Super Bowl LI has to be one of the greatest contests ever: What a comeback!
For me, it brought back an incredible memory, when I had the pleasure of interviewing Bill Belichick, Super Bowl winning coach of the New England Patriots for my book “We Got Fired! … And It’s the Best Thing That Ever Happened To Us.”
Belichick was fired by the Cleveland Browns in February 1996 and spent one season as the defensive backs coach with the Patriots. He was the defensive coordinator for the New York Jets from 1997-99 before becoming the Patriots’ head coach in 2000. He is the only head coach to win five Super Bowls.
Analytical as always, Bill acknowledged that his coaching style had changed over the years, especially in the transition from being coach at Cleveland to ultimately becoming the head coach at New England.
“I’ve been a head coach for two teams: the Browns and the Patriots,” Bill reflected. “I’m a detail-oriented person. I’ve delegated more with the Patriots than I did with the Browns. At times, I may have been too detail- oriented in Cleveland. Perhaps I should have put my time and energy into some bigger picture things. In Cleveland, I might also have been a little too football-oriented. I felt that so much of the game was determined between the lines, and a high percentage of my focus is still there. But, there are a lot of things that go on outside the white lines that affect the chemistry of the team. I’m trying to be more aware of and sensitive to those.”
NFL coaching is the supreme balancing act. They have the desire to hang on to their job, and they have to do what’s right for their team. It’s like the choice between security and opportunity. If they only choose security, they lose both.
“You do what’s right for the team,” Bill firmly believes. “If the team wins, you’ll hang on to your job.” Doing one’s best for the team demands a deep sense of unselfishness. When you listen to Bill Belichick, the interesting twist is the order of the process. He tries to demonstrate it before it’s expected in return.
And when a player faces a setback, I asked Bill how he handles it.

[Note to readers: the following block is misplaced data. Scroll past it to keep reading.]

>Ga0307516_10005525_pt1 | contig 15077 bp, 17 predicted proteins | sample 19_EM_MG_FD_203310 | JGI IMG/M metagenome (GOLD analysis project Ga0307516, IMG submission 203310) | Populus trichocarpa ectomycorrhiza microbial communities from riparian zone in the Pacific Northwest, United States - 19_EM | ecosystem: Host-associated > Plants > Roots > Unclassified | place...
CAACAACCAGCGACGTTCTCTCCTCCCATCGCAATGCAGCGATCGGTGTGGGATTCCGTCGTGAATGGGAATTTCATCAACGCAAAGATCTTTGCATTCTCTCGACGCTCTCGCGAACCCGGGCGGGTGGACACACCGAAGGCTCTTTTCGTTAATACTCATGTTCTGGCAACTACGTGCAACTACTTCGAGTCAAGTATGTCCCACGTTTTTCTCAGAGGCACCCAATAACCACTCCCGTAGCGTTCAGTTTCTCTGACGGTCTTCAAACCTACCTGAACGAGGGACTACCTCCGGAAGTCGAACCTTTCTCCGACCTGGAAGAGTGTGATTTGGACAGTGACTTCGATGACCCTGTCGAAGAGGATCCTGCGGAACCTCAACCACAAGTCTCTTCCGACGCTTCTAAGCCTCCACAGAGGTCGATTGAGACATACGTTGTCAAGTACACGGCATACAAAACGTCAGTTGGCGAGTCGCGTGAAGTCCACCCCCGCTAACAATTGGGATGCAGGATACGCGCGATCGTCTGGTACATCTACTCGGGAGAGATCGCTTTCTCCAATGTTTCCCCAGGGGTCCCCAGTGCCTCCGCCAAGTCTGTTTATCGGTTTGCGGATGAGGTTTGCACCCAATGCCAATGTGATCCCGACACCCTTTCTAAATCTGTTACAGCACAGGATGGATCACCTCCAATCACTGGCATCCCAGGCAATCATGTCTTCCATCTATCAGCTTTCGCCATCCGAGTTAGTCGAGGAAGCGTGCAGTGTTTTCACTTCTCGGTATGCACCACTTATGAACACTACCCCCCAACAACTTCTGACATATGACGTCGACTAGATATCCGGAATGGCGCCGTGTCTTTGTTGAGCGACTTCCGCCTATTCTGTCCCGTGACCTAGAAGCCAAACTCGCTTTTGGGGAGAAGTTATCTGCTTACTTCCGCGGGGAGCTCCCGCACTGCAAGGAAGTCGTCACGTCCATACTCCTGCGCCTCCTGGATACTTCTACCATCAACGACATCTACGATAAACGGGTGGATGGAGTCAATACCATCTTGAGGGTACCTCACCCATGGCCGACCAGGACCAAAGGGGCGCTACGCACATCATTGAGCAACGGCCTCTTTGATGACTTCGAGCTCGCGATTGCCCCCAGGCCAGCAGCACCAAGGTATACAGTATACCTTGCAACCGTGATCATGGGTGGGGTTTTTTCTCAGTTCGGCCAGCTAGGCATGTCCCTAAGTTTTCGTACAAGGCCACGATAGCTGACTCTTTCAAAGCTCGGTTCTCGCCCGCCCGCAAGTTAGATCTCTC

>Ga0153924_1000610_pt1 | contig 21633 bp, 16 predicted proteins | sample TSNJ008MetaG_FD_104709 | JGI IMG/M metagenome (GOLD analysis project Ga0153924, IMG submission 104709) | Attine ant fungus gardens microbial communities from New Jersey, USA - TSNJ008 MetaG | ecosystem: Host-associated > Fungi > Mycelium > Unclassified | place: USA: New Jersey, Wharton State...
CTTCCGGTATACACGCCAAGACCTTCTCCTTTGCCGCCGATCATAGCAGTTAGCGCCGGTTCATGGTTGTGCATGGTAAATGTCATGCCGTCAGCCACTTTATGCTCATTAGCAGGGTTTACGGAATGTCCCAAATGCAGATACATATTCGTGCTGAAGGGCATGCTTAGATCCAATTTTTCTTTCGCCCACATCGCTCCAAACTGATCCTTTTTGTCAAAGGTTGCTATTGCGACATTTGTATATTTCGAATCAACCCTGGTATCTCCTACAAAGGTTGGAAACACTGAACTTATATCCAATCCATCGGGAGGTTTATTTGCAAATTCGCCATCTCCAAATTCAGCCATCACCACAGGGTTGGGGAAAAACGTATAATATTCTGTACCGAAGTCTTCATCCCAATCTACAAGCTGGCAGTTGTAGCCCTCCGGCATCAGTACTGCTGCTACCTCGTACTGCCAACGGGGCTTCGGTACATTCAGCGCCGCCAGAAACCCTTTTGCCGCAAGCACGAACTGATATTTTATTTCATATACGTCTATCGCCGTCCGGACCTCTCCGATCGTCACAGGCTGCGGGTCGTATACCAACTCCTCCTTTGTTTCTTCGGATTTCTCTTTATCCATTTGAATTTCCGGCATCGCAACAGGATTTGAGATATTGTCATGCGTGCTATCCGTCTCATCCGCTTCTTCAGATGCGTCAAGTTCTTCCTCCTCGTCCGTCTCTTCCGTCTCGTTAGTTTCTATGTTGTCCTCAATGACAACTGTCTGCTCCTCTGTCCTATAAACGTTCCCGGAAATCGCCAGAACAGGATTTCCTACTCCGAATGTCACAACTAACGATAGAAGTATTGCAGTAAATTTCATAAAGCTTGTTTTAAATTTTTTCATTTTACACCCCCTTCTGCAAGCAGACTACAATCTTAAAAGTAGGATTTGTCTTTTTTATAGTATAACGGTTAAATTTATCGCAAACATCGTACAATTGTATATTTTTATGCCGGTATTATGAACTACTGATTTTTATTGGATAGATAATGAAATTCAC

“I try to show them that I have confidence in them. Foremost, I instruct them on how to deal with the performance problem. The motivational speeches have a place, but the first priority is to do the tangible things you need to do to fix the problem. If you couple self-motivation with the proper coaching and guidance, there’s a pretty good chance they will be successful in rebounding. It’s my job to provide that direction.”
A professional football coach’s job is often compared with that of a manager. In fact, a football coach has to act faster and in more drastic ways.
“I have never run a corporation, Harvey. In business, you can make 18 percent and I can make 17 percent and the next guy can make 16 percent – we’re all pretty happy. At the end of the day in athletic competition, one team wins and the other team loses. You both can’t be happy.”
Bill recovered so steadily from his setback in Cleveland, I’m convinced, partly because of the tremendous depth of his personal background. First, his father was a fullback for the Detroit Lions and coached at the Naval Academy for 33 years. Bill was able to observe some great coaches during this time. Talk about leveraging a network of information!
“It was a coach’s paradise! In the NFL, I was with five different coaches my first five years. That’s not only five coaches, that’s five staffs. Because I saw so many successful styles, I became confident that there wasn’t just one style. I didn’t try to be Vince Lombardi or Tom Landry. I tried to be Bill Belichick.”
Finally, I asked Bill if he had three pieces of advice for young people. They have all the zing of a two-minute drill that will march you over the goal line.
“Harvey, we all make a lot of mistakes as we go through life. (1) Don’t make the big ones. Take care of yourself and your own personal health. It can all end in a second with one stupid decision, and we’ve seen that happen too many times. (2) It’s not what you know, it’s whom you know. You build your relationships from your childhood through your adolescent years. You control your relationships. (3) It’s the self-starter in each of us that is really important. I don’t think you can count on somebody else to motivate you to do something. You have to want to do it personally, and you have to provide that energy. So, you better pick out something you really like to do, because you will have to be your own driving force.”
Mackay’s Moral: Learning to be a great coach is the most demanding spectator sport in the world.